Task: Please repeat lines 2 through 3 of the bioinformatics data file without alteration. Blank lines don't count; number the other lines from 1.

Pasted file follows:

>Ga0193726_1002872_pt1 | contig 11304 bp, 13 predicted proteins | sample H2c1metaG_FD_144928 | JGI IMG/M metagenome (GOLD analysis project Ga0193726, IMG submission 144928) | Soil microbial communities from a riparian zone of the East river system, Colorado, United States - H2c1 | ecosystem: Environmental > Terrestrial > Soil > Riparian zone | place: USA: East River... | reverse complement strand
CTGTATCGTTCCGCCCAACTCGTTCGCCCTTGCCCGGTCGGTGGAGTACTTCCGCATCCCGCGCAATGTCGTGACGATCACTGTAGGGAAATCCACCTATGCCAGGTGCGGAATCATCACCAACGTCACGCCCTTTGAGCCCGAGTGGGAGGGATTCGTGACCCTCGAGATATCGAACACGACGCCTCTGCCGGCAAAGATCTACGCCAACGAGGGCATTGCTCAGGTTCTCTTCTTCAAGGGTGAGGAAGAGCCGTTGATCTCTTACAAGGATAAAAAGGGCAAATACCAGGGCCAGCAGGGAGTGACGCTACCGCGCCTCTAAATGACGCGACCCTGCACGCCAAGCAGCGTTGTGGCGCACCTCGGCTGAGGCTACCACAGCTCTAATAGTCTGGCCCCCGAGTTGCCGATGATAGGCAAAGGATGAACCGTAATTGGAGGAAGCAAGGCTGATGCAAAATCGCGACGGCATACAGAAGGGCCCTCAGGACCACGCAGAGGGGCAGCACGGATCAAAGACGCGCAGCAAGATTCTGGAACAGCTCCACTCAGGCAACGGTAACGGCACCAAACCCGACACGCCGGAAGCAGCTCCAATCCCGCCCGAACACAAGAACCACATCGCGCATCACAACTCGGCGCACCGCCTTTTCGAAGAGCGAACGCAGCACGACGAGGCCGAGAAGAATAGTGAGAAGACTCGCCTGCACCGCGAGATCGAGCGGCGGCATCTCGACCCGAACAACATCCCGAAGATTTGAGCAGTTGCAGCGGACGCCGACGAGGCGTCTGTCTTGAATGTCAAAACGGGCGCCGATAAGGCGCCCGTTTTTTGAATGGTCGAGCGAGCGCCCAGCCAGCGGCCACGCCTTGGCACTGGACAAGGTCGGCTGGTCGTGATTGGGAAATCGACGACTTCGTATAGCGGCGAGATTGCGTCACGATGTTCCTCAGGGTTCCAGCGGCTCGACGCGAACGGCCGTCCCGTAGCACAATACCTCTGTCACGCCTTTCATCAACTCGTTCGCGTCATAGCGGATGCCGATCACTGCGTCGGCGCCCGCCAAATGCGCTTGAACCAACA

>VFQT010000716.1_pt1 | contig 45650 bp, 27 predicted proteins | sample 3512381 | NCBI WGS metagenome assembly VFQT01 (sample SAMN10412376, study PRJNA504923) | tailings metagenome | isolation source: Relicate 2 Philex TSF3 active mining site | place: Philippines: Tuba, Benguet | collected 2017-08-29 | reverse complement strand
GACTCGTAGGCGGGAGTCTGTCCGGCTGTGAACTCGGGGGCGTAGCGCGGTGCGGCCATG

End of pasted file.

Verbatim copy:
CTGTATCGTTCCGCCCAACTCGTTCGCCCTTGCCCGGTCGGTGGAGTACTTCCGCATCCCGCGCAATGTCGTGACGATCACTGTAGGGAAATCCACCTATGCCAGGTGCGGAATCATCACCAACGTCACGCCCTTTGAGCCCGAGTGGGAGGGATTCGTGACCCTCGAGATATCGAACACGACGCCTCTGCCGGCAAAGATCTACGCCAACGAGGGCATTGCTCAGGTTCTCTTCTTCAAGGGTGAGGAAGAGCCGTTGATCTCTTACAAGGATAAAAAGGGCAAATACCAGGGCCAGCAGGGAGTGACGCTACCGCGCCTCTAAATGACGCGACCCTGCACGCCAAGCAGCGTTGTGGCGCACCTCGGCTGAGGCTACCACAGCTCTAATAGTCTGGCCCCCGAGTTGCCGATGATAGGCAAAGGATGAACCGTAATTGGAGGAAGCAAGGCTGATGCAAAATCGCGACGGCATACAGAAGGGCCCTCAGGACCACGCAGAGGGGCAGCACGGATCAAAGACGCGCAGCAAGATTCTGGAACAGCTCCACTCAGGCAACGGTAACGGCACCAAACCCGACACGCCGGAAGCAGCTCCAATCCCGCCCGAACACAAGAACCACATCGCGCATCACAACTCGGCGCACCGCCTTTTCGAAGAGCGAACGCAGCACGACGAGGCCGAGAAGAATAGTGAGAAGACTCGCCTGCACCGCGAGATCGAGCGGCGGCATCTCGACCCGAACAACATCCCGAAGATTTGAGCAGTTGCAGCGGACGCCGACGAGGCGTCTGTCTTGAATGTCAAAACGGGCGCCGATAAGGCGCCCGTTTTTTGAATGGTCGAGCGAGCGCCCAGCCAGCGGCCACGCCTTGGCACTGGACAAGGTCGGCTGGTCGTGATTGGGAAATCGACGACTTCGTATAGCGGCGAGATTGCGTCACGATGTTCCTCAGGGTTCCAGCGGCTCGACGCGAACGGCCGTCCCGTAGCACAATACCTCTGTCACGCCTTTCATCAACTCGTTCGCGTCATAGCGGATGCCGATCACTGCGTCGGCGCCCGCCAAATGCGCTTGAACCAACA

>VFQT010000716.1_pt1 | contig 45650 bp, 27 predicted proteins | sample 3512381 | NCBI WGS metagenome assembly VFQT01 (sample SAMN10412376, study PRJNA504923) | tailings metagenome | isolation source: Relicate 2 Philex TSF3 active mining site | place: Philippines: Tuba, Benguet | collected 2017-08-29 | reverse complement strand